(Updated at 3:17 p.m.)
In their first face-to-face exchange before the November election, Democratic U.S. Rep. Rick Nolan and Republican challenger Stewart Mills went on the offensive.
In a debate at the Duluth Playhouse that highlighted their differences on economic policy, gun rights, health care and military involvement in the Middle East, each sought to portray his opponent as out of touch with Minnesotan values. They were joined on stage by Green Party candidate Skip Sandman.
But Nolan and Mills dominated the debate, quickly pivoting to their campaign themes.
Nolan said the choice for northeastern Minnesotans is clear. He pledged to fight for the middle class, and criticized Mills as a spoiled son of privilege who, if elected to Congress, would fight for millionaires. Mills is the grandson of a founder of Mills Fleet Farm.
"This election contest, I submit, is a question of, 'who are you for?' Our primary opponent here in this contest, Mr. Mills, has made it clear who he's for," Nolan said. "He has said he wants more tax cuts for super-millionaires and billionaires and yet at the same time he opposes an increase in the minimum wage. The choice could not be more clear."
Before you keep reading ...
MPR News is made by Members. Gifts from individuals fuel the programs that you and your neighbors rely on. Donate today to power news, analysis, and community conversations for all.
Mills wasted no time in moving to an attack on Nolan's "F" rating from the National Rifle Association and on the incumbent's position that the Affordable Care Act is a good start toward single-payer, universal health care.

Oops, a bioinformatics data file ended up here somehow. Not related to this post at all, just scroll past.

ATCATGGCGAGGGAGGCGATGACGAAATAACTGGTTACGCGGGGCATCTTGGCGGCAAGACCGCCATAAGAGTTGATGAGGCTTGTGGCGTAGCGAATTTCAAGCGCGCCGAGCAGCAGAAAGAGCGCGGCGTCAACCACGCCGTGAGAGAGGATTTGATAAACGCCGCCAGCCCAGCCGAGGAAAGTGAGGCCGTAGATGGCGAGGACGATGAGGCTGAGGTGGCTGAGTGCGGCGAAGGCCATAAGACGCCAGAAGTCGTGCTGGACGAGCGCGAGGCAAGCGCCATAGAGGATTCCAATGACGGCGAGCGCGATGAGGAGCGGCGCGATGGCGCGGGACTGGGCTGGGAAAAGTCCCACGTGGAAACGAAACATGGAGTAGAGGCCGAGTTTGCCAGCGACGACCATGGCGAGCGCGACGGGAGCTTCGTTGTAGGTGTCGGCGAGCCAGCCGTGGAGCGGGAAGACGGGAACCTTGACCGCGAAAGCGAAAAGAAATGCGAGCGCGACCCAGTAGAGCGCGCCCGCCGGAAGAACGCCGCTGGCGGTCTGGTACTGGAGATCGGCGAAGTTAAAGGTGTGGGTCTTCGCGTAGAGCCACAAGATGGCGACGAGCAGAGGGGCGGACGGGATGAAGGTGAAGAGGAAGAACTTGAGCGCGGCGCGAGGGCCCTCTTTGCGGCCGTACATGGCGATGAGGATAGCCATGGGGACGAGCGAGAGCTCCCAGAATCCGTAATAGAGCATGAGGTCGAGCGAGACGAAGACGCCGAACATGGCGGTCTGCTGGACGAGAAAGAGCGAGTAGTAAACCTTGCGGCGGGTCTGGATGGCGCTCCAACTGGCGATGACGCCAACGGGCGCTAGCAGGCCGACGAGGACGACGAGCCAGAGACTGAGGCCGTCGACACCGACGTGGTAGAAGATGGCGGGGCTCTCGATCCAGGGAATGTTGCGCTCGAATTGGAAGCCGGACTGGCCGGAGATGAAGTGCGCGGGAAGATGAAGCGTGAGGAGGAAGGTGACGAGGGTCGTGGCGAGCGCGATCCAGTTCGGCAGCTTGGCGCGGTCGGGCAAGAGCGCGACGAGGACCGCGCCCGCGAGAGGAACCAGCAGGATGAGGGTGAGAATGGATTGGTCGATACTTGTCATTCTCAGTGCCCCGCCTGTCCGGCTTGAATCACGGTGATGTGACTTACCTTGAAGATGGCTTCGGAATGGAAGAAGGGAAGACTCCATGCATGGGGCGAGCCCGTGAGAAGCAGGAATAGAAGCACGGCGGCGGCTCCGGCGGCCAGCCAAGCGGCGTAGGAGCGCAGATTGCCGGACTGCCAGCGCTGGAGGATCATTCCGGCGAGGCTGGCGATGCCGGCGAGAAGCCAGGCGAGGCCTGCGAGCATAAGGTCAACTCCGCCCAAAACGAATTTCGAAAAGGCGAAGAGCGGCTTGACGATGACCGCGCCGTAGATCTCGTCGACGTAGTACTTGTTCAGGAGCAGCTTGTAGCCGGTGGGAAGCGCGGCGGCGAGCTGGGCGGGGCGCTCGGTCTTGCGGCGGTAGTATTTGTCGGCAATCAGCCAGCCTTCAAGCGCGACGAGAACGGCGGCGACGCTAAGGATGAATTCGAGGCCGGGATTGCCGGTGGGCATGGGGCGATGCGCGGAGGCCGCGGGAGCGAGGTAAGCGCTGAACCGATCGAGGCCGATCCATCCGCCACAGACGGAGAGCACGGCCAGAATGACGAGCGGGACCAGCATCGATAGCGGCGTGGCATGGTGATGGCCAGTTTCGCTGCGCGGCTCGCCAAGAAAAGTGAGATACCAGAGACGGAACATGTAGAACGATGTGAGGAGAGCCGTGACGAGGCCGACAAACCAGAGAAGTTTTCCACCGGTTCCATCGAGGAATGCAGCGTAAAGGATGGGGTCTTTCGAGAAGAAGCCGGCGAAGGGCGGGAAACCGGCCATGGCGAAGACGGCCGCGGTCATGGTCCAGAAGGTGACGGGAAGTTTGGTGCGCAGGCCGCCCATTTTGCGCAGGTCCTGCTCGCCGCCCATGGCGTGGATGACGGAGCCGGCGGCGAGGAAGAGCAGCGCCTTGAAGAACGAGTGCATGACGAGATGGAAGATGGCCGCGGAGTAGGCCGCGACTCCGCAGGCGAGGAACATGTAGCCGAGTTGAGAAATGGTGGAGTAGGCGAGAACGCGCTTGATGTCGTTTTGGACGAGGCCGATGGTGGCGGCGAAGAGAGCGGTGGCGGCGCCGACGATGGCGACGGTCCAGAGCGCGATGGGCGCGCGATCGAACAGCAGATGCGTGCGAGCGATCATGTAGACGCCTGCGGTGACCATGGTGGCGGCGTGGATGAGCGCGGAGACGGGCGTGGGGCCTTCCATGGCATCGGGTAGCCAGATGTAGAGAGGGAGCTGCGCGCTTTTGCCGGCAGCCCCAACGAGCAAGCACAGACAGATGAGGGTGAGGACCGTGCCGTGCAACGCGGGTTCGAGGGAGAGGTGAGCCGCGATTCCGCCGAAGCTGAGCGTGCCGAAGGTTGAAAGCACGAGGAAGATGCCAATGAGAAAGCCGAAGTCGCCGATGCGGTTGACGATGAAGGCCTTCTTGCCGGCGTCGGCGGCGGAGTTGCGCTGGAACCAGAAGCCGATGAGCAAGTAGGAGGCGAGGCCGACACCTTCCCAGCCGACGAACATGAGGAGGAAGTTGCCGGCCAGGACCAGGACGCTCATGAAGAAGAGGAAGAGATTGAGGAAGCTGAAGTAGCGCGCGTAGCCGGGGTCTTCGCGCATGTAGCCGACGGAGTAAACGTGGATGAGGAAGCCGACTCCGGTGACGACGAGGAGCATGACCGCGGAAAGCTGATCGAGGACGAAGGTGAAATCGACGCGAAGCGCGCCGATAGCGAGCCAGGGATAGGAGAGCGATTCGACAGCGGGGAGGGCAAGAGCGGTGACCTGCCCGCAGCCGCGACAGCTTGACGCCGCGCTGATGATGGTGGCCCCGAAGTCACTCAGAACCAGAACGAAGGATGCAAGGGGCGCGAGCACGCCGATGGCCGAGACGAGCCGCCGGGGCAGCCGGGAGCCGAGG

"I've seen first-hand how Obamacare has affected negatively our employees and their families," Mills said. "And not only that, I have seen all throughout our part of Minnesota how people have been negatively impacted by it: higher premiums, higher co-pays, higher deductibles, skinnier networks. They're paying more. They're getting less."
Although the debate was the first combative exchange between the two men, many 8th District voters likely already know how the candidates view each other, given the millions both sides have spent on negative campaign ads.
When asked about all of the attacks, Nolan said he's more of a moderate than a liberal. He also defended his support for the Second Amendment, saying that imposing some restrictions on weapons, such as mandatory background checks for all sales, does not strip people of their right to bear arms.
"I've been buying my guns and ammunition, my family and I have, from your dad and your granddaddy's store all of our life," Nolan said. "And the fact is, I support the Second Amendment for hunting for personal protection, for sport shooting. It's a fundamental basic right. But that doesn't mean we can't have some gun safety."
Just as Republicans are trying to frame Nolan as an extreme liberal, Democrats are trying to portray Mills as a silver-spoon millionaire who cares more about his long hair than he does about working Americans.
One ad shows the real Mills repeatedly grooming his hair and then cuts to a stand-in heading off in a yacht to drink champagne and eat lobster.
Mills said he's proud of his family's accomplishments and his lifelong record of hard work.
"If they want to attack me and my family for the jobs that we're created, then that's their message," Mills said. "Their message is picking on my hair."
When asked about the safe transport of oil, Mills converted the question into an attack, ripping Nolan for not voting to expedite regulatory approval for construction of the proposed Keystone Pipeline. Mills said the Army Corps of Engineers and Environmental Protection Agency have become "weaponized," and that Americans need to regain control of them.